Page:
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Andrew S. Gibson is a writer, photographer, traveler and workshop leader. He's an experienced teacher who enjoys helping people learn about photography and Lightroom. Join his free Introducing Lightroom course or download his free Composition PhotoTips Cards!

  • David Harpe

    Another option is manual mode with auto iso configured with the limits you’re happy with. The way cameras do high ISO these days it’s no sin to go to 3200 or better depending on what you’re doing. I find this configuration really nice when doing street photography. I can ride aperture/iso to taste and let the ISO float, with EV comp if needed.

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  • Capixaba

    Canon has the best:
    manual Mode and ISO auto setting..

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  • HerpingtonVanDerpstra

    Absolutely agree with you on this David. Excellent alternative for many situations!

  • HerpingtonVanDerpstra

    Whether a manual mode is good or not depends entirely on the photographer, which is the whole purpose of manual mode. I know people who use cellphones to take better photos than some people who use (poorly) manual mode on Canon, Nikon, Lumix, etc.
    I am glad you are happy with your Canon, but the fact is that while it may have mattered back in the 1970’s, 1980’s, and 1990’s, brand means very little where the camera function is concerned anymore.

  • Capixaba

    What I meant is that I use Manual Mode as Av or Tv on Canon, cause ISO auto does the worse job…
    If I set Auto ISO 1/125 f: 2.8 (or any other combination)
    I will ever have a correct exposure

  • Dan

    I prefer full manual mode, just like I prefer a manual transmission in my vehicles. But, when lighting conditions are changing quickly, either in the city or with wildlife, I change to auto ISO in manual mode.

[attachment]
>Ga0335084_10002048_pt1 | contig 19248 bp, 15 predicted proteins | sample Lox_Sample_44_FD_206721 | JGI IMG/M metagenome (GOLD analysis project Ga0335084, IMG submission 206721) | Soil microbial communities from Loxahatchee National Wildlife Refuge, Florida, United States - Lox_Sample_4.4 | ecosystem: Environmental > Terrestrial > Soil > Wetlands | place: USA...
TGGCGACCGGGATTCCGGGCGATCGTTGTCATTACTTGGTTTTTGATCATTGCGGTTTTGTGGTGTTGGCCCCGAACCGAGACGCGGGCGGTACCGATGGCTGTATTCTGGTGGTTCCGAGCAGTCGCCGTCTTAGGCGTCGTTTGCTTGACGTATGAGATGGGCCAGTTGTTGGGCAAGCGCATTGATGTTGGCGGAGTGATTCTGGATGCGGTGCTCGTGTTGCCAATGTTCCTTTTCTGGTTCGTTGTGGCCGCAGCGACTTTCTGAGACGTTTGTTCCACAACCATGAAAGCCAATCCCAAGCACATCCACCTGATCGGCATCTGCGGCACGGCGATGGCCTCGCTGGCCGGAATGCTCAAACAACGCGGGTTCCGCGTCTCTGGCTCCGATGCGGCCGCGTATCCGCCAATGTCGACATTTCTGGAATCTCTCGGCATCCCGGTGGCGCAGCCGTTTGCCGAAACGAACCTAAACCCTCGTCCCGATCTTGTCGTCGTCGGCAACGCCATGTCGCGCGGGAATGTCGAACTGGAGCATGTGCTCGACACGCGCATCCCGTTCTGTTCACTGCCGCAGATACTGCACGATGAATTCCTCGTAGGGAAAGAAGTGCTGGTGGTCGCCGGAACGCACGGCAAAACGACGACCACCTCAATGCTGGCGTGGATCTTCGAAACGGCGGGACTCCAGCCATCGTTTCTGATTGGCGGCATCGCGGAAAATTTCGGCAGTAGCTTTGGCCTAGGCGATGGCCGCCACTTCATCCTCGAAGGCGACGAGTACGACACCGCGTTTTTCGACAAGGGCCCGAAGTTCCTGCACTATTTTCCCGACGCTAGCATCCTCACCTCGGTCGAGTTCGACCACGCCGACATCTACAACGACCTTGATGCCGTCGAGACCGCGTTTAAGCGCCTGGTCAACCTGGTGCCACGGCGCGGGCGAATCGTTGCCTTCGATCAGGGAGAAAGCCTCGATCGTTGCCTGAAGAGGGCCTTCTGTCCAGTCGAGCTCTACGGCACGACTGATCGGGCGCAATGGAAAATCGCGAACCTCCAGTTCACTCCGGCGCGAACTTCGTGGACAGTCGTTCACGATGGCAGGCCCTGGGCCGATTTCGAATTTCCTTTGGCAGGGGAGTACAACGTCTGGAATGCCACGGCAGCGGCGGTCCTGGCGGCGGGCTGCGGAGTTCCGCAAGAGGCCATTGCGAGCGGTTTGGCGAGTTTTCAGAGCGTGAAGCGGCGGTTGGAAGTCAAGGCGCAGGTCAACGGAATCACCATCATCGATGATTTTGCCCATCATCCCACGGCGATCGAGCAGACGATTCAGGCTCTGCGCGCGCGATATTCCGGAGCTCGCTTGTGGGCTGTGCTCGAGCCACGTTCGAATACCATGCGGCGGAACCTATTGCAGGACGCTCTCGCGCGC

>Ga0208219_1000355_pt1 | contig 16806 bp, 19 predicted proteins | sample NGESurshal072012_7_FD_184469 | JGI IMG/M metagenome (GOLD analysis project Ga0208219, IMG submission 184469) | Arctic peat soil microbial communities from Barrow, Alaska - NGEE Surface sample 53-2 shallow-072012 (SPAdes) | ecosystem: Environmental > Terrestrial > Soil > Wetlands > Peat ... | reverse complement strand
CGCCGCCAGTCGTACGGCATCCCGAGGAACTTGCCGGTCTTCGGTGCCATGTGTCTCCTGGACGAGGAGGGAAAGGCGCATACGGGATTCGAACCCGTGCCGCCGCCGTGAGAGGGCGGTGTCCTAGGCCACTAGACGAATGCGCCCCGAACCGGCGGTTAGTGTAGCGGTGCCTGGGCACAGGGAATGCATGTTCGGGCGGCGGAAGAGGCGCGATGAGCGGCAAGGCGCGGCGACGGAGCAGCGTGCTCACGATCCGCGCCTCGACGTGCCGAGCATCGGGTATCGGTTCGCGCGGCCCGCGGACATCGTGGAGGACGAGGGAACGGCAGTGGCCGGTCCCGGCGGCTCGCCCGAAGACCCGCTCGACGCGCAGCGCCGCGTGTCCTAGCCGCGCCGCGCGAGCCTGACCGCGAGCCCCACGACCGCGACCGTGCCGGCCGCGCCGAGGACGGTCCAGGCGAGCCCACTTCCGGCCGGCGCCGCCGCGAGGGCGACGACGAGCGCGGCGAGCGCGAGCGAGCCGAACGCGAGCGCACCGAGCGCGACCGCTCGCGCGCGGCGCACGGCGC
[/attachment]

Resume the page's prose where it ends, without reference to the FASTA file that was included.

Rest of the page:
• Don

    I use aperture priority almost exclusively. On my Olympus bodies this makes the rear dial control aperture and the front one control exposure compensation. I can read what the shutter speed will be in my viewfinder display, and rapidly adjust aperture, exposure comensation or (slightly less trivially) ISO if I want. I know some folk think that using manual is a sign of photographic virility or something, but I don’t find it helps much. Lighting levels change all the time, with cloud movements, compositional changes, etc. Manual seems to open up the possibilties of incorrectly exposed photos. (when auto exposure first came in on SLR film cameras, it was thought such a huge step forward!)

  • Prabir Chatterjee

    If I use auto iso in manual mode then can exposure comp be used? I use nikon d7100

  • VR

    The information on the Fuji Exposure compensation is inaccurate. Turning the top,dial to C allows the front dial to adjust exposure compensation (amd allows awider range of compensation than the top Ev dial does.

  • VR

    The info on the Fuji xt is wrong, setting the top ev dial to C allows the front dial to change ev. Furthermore you get a wider range of ev possibilities.

  • KC

    Great article. Metering is almost a bit of alchemy these days. Different cameras do it differently, and come up with similar results. The common denominator is they all take reflected readings. None take incident readings. That’s a different article but an important distinction. What is your meter metering?

    Personally, I use Aperture mode, with the ISO capped, and keep an eye on the shutter speed. On my main camera (Panasonic GX7) the rear dial (on the back, behind the shutter button) will bias the exposure compensation, the front dial (around the shutter button, the TTL flash compensation. Between the two it’s all fast and easy.